By mid 2009 I received a call from a good friend and client, Marlo Baker; at the time, she was the Executive Producer for Lopez Negrete Communications. She wanted to talk to me about creating a multimedia post production facility that could handle workflows for agencies and other clients.
As an engineer the project captured me immediately, I’ve designed and integrated many music and post production studios before but not a five room multi-purpose work horse from the ground up. Yet another creative space to materialize the mind’s power to create. YES, I was in!
The requirements were simple, they needed to post-produce anything and everything from A to Z; ingestion, editorial, color correction, online, visual effects, audio recording, sound design, music production and mix for an average of five teams at a time. What did I say? The requirements were simple, NOT!
The first order of business was to define where to build the studio. Lopez Negrete’s executives chose the top floor of their building as the desired location. This was a challenge for most commercial buildings in Houston have very thin metal floors that allow much sound transmission or no isolation at all. This was something we would have to compensate in the build out. I began scouting the building, taking sound measurements to find the quietest spot away from the massive building’s air handlers and mechanical installations such as compressors, transformers and air ducts, away from street noise.
I found 12,000 SQ FT of space on the North West corner of the building, all open office space to renovate, sound proof, isolate and decouple. In the middle of my scouting I got called into the war room with another request “we need this running now”. Of course this was not something that could be done quick and easy, so I stopped my big studio facility building tasks and started looking for reasonable empty offices away from noise. I found a cute little corner on the opposite side of the building and away from the air handlers with a central hall and three open offices. The central hall became our operations office and each little office a make-shift studio. So, the mission turned out to be three temporary audio and video rooms where we could cut, sound design and mix while we built a massive five room facility with recording performance areas.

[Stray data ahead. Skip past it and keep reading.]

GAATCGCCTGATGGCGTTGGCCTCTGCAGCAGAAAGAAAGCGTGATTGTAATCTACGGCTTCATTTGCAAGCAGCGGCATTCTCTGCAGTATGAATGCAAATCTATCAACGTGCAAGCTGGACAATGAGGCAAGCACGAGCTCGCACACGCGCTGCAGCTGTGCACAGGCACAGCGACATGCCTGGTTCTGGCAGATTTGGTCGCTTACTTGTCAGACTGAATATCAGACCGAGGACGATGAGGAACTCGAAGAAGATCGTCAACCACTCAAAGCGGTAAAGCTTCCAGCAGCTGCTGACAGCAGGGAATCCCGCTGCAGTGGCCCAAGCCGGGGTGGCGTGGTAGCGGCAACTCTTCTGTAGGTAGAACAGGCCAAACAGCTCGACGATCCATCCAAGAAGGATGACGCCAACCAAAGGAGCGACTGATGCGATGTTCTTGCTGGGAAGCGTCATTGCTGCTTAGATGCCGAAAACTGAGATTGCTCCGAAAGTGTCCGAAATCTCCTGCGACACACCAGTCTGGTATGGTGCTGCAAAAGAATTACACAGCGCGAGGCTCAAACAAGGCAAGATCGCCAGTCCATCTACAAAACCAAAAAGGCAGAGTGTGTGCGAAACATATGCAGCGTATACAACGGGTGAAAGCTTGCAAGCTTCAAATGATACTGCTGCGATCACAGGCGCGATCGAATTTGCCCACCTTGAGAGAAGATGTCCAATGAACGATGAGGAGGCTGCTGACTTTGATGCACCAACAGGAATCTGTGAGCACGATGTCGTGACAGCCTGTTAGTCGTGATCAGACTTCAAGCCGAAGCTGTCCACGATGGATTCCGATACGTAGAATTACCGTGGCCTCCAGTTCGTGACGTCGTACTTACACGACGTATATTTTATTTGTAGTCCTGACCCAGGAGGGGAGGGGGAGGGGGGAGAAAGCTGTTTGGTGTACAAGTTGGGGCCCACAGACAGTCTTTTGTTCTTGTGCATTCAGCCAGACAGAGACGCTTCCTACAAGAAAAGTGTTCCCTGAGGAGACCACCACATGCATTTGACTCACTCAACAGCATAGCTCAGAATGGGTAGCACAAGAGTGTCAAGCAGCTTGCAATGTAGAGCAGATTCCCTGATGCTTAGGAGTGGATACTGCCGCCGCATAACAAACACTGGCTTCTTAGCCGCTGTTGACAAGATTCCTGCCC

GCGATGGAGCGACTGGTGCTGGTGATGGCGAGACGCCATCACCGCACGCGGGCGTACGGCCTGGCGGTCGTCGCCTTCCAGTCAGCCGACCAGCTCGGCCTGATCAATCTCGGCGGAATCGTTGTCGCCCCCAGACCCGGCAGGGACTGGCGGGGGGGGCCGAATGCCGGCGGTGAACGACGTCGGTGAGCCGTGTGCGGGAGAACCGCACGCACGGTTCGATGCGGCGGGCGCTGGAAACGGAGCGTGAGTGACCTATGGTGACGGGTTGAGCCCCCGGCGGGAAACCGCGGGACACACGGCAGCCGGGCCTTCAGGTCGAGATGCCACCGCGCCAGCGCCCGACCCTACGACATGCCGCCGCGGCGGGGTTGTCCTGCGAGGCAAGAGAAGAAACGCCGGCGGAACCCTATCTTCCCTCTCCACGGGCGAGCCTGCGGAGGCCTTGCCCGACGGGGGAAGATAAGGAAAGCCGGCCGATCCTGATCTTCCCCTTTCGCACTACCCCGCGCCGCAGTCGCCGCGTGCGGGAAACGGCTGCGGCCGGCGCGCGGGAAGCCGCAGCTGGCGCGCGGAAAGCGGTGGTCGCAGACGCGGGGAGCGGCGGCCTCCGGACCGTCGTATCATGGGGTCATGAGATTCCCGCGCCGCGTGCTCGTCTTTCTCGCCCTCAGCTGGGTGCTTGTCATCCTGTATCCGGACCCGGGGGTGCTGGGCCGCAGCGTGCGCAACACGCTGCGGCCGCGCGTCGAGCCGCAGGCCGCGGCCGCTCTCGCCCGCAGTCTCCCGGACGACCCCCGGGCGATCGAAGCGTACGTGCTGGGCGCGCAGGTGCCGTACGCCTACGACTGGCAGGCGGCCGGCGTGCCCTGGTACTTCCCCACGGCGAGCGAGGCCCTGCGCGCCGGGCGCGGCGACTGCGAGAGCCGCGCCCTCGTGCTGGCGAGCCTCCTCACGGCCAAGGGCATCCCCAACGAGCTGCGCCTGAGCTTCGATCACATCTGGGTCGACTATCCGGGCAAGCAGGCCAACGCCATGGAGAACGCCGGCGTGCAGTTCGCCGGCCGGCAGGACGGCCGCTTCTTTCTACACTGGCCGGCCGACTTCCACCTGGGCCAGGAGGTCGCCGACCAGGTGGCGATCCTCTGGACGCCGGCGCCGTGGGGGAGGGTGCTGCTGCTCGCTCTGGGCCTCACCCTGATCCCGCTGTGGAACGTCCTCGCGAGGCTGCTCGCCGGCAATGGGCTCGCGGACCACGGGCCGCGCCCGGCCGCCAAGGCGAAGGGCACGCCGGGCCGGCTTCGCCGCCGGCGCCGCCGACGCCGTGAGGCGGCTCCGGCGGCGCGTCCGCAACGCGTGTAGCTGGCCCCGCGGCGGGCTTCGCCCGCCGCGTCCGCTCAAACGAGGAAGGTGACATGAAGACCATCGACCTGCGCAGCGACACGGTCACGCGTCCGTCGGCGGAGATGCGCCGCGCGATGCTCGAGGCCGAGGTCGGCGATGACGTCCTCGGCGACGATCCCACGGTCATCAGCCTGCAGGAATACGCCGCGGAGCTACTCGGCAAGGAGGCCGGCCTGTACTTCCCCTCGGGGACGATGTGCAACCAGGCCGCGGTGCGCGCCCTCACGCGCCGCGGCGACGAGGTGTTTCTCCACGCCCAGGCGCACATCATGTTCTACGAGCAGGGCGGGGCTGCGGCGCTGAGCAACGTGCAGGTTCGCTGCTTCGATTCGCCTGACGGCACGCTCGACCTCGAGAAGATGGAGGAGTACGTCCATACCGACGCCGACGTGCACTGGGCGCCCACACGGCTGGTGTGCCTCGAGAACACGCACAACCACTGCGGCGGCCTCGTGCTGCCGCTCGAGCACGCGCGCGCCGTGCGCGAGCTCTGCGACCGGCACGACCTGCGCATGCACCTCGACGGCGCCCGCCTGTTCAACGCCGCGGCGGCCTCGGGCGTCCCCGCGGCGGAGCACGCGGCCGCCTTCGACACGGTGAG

There was much to figure out before even thinking about the system integration, the request for temporary studios made me think about a scalable system that could later be moved to the facility over a weekend. It is well known that once a studio starts working it seldom stops- even for maintenance – so it was important not to disrupt production once the facility was ready to house the system.
Audio and video, can they co-exist in the same machine? We like to think they could but in practice it’s a different story. Keep in mind this was 2009, systems and standards changing, models can be obsolete in a couple of years, one doesn’t know which way technology might go. So it was safe to assign a machine for audio and another machine for video per room. This allowed me to have fully discrete systems that could be upgraded any way desired without conflicting with its counterpart. So one audio Mac Pro with one drive for sessions, one for systems and one for sound effects did the trick in each office. Auralex came to the rescue with their famous kits for sound control. Panels to hang on the walls, wedges for corners and dissipators for the ceilings made the office cube a little bit more bearable. We did great work in those cubicles, there was some kind of magic in them.